One-of-its-kind MBE machine for large-area graphene sheets production

The University of Nottingham unveiled its new Molecular Beam Epitaxy (MBE) machine, capable of reaching the high temperatures required to grow graphene and boron nitride layers on an industrial scale. This is the first machine of its kind in the world, and the researchers are hoping it will "unlock the full potential of graphene in electronics and optoelectronics".

Over £2m were invested in the design, purchase and other costs of the machine, by the Engineering and Physical Sciences Research Council, The University of Nottingham and the Leverhulme Trust. Professor Sergei Novikov, the lead scientist in this project, stresses that this is indeed a high risk project, but one that could potentially change paradigms toward growing large-area graphene and boron-nitride sheets by bonding together carbon atoms at high temperatures.

Researchers manage to produce 2D MoSe2 sheets

Researchers from the SLAC lan in Stanford University developed a new method to make 2D material molybdenum diselenide or MoSe2 that has possible applications in photoelectronic devices, such as light detectors and solar cells, and perhaps also novel electronic devices.

This is the first time single-layer MoSe2 has been efficiently produced. The method they developed is based on molecular beam epitaxy, and starts with molybdenum and selenium, which are heated in a vacuum chamber until they evaporate. The two elements combined as a thin film. By tweaking the process, they managed to create thin films - one to eight atoms thick. Those sheets were grown on graphene substrates.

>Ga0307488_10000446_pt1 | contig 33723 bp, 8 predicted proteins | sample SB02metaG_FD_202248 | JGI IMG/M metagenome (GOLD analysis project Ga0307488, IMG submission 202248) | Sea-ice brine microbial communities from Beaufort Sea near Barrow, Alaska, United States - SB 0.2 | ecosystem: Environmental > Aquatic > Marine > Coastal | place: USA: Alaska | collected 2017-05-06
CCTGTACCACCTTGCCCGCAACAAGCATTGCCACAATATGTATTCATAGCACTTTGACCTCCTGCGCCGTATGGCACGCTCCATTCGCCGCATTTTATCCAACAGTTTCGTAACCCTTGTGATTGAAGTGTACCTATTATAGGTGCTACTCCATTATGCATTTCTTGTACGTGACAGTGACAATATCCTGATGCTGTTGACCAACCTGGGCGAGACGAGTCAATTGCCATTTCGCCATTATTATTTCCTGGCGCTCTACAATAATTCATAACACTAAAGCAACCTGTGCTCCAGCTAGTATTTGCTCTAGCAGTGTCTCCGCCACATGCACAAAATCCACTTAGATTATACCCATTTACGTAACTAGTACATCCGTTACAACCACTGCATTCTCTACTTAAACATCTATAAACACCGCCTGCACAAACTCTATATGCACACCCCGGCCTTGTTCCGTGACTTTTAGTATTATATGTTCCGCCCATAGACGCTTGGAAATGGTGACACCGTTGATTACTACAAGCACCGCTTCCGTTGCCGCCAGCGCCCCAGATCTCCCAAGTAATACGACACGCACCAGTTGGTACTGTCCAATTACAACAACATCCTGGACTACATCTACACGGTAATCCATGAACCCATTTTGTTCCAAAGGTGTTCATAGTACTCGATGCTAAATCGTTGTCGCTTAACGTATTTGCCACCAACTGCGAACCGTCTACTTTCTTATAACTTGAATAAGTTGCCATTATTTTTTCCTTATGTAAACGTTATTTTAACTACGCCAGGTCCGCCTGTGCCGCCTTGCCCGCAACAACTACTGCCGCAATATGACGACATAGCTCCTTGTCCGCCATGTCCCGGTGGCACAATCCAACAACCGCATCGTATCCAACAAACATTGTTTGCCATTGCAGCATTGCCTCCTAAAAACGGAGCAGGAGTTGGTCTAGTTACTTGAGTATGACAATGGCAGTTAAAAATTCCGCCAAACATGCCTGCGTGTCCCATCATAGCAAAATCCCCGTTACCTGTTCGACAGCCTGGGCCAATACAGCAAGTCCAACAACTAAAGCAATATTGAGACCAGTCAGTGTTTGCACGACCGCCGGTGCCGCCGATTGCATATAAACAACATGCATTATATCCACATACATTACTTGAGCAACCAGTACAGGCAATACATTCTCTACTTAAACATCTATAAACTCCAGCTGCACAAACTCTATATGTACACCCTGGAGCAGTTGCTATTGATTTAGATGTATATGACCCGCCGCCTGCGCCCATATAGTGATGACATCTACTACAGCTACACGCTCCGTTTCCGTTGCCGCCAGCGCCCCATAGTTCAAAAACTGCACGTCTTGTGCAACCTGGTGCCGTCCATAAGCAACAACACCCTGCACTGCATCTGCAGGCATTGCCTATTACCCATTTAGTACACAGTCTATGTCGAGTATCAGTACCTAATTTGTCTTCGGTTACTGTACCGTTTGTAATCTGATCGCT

The University of Nottingham purchased two graphene MBE systems from Veeco

Veeco logoVeeco Instruments announced that the University of Nottingham in the UK purchased two GENxplor R&D Molecular Beam Epitaxy (MBE) Systems for its School of Physics and Astronomy. The University will use the systems to grow high-quality large-area graphene and boron nitride for electronic and optoelectronic applications.

Veeco's MBE systems can deposit epitaxial graphene layers on substrates up to 3" in diameter. The company says that their vertical chamber technology enables them to build smaller MBE systems - up to 40% smaller than the competition. The MBE is an open architecture that provides convenient access to effusion cells and e-beam sources.

The UK awards £1.3 million to the University of Nottingham for graphene research equipment

The UK's Engineering and Physical Sciences Research Council (EPSRC) awarded the University of Nottingham with £1.3 million (just over $2 million) that will be used to buy a new molecular beam epitaxy (MBE) system. This new system will enable the growth of high quality, large area layers of graphene and boron nitride.

Researchers from the University plan to study new materials based on graphene and boron nitride for electronic and optoelectronic applications.

Germany's IHP laboratory bought a system for development of graphene-based application

RIBER announced today that it has sold a Compact 21 system to the Innovation of High Performance Microelectronics (IHP) laboratory in Germany.

The system sold to IHP will thus be equipped with a gas injector and be devoted to the development of graphene-based applications. Compact 21 is the MBE research system that has sold the most units in the world. It is highly flexible and offers great adaptability to meet the most demanding specifications of applied research on compound semi-conductor materials.